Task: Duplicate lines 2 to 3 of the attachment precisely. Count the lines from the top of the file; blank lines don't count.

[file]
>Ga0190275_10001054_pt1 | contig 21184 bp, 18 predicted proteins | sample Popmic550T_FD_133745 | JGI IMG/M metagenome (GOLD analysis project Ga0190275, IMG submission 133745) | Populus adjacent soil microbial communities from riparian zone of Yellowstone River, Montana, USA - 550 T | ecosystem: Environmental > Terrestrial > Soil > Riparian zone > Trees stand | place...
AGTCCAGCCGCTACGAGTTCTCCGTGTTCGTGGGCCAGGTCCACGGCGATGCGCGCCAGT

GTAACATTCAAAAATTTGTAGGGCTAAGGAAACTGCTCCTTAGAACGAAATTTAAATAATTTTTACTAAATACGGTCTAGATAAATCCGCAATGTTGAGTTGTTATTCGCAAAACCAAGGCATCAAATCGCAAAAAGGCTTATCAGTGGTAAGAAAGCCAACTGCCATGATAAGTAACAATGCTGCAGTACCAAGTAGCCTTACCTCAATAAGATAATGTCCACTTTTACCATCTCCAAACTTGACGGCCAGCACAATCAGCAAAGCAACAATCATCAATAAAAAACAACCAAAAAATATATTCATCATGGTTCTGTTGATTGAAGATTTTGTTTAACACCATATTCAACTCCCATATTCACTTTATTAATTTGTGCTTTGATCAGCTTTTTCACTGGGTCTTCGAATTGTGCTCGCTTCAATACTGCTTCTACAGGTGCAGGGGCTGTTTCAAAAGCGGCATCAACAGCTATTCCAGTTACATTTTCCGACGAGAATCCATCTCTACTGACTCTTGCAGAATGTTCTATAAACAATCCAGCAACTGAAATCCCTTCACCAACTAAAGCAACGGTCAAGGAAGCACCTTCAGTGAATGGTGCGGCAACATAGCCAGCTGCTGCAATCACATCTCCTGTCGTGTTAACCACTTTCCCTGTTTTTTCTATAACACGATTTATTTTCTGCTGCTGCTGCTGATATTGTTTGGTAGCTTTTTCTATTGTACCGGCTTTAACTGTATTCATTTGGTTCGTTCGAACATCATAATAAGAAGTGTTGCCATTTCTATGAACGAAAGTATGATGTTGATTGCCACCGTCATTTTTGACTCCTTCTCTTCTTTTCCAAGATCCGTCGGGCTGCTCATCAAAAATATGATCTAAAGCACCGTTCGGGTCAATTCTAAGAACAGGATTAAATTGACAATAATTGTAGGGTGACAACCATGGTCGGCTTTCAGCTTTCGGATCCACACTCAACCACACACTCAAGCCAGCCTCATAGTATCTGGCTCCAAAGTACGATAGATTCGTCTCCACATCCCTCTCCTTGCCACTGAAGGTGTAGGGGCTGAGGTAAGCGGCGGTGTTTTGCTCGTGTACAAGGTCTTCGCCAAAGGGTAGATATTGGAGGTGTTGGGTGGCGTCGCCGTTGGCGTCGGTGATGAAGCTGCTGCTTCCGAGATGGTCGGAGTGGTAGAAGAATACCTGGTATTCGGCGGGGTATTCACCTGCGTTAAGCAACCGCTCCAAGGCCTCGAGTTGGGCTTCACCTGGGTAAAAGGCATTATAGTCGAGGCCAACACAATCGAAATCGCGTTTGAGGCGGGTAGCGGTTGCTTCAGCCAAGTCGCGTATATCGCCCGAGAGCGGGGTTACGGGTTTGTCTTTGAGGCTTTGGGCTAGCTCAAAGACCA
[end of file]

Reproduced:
AGTCCAGCCGCTACGAGTTCTCCGTGTTCGTGGGCCAGGTCCACGGCGATGCGCGCCAGT

GTAACATTCAAAAATTTGTAGGGCTAAGGAAACTGCTCCTTAGAACGAAATTTAAATAATTTTTACTAAATACGGTCTAGATAAATCCGCAATGTTGAGTTGTTATTCGCAAAACCAAGGCATCAAATCGCAAAAAGGCTTATCAGTGGTAAGAAAGCCAACTGCCATGATAAGTAACAATGCTGCAGTACCAAGTAGCCTTACCTCAATAAGATAATGTCCACTTTTACCATCTCCAAACTTGACGGCCAGCACAATCAGCAAAGCAACAATCATCAATAAAAAACAACCAAAAAATATATTCATCATGGTTCTGTTGATTGAAGATTTTGTTTAACACCATATTCAACTCCCATATTCACTTTATTAATTTGTGCTTTGATCAGCTTTTTCACTGGGTCTTCGAATTGTGCTCGCTTCAATACTGCTTCTACAGGTGCAGGGGCTGTTTCAAAAGCGGCATCAACAGCTATTCCAGTTACATTTTCCGACGAGAATCCATCTCTACTGACTCTTGCAGAATGTTCTATAAACAATCCAGCAACTGAAATCCCTTCACCAACTAAAGCAACGGTCAAGGAAGCACCTTCAGTGAATGGTGCGGCAACATAGCCAGCTGCTGCAATCACATCTCCTGTCGTGTTAACCACTTTCCCTGTTTTTTCTATAACACGATTTATTTTCTGCTGCTGCTGCTGATATTGTTTGGTAGCTTTTTCTATTGTACCGGCTTTAACTGTATTCATTTGGTTCGTTCGAACATCATAATAAGAAGTGTTGCCATTTCTATGAACGAAAGTATGATGTTGATTGCCACCGTCATTTTTGACTCCTTCTCTTCTTTTCCAAGATCCGTCGGGCTGCTCATCAAAAATATGATCTAAAGCACCGTTCGGGTCAATTCTAAGAACAGGATTAAATTGACAATAATTGTAGGGTGACAACCATGGTCGGCTTTCAGCTTTCGGATCCACACTCAACCACACACTCAAGCCAGCCTCATAGTATCTGGCTCCAAAGTACGATAGATTCGTCTCCACATCCCTCTCCTTGCCACTGAAGGTGTAGGGGCTGAGGTAAGCGGCGGTGTTTTGCTCGTGTACAAGGTCTTCGCCAAAGGGTAGATATTGGAGGTGTTGGGTGGCGTCGCCGTTGGCGTCGGTGATGAAGCTGCTGCTTCCGAGATGGTCGGAGTGGTAGAAGAATACCTGGTATTCGGCGGGGTATTCACCTGCGTTAAGCAACCGCTCCAAGGCCTCGAGTTGGGCTTCACCTGGGTAAAAGGCATTATAGTCGAGGCCAACACAATCGAAATCGCGTTTGAGGCGGGTAGCGGTTGCTTCAGCCAAGTCGCGTATATCGCCCGAGAGCGGGGTTACGGGTTTGTCTTTGAGGCTTTGGGCTAGCTCAAAGACCA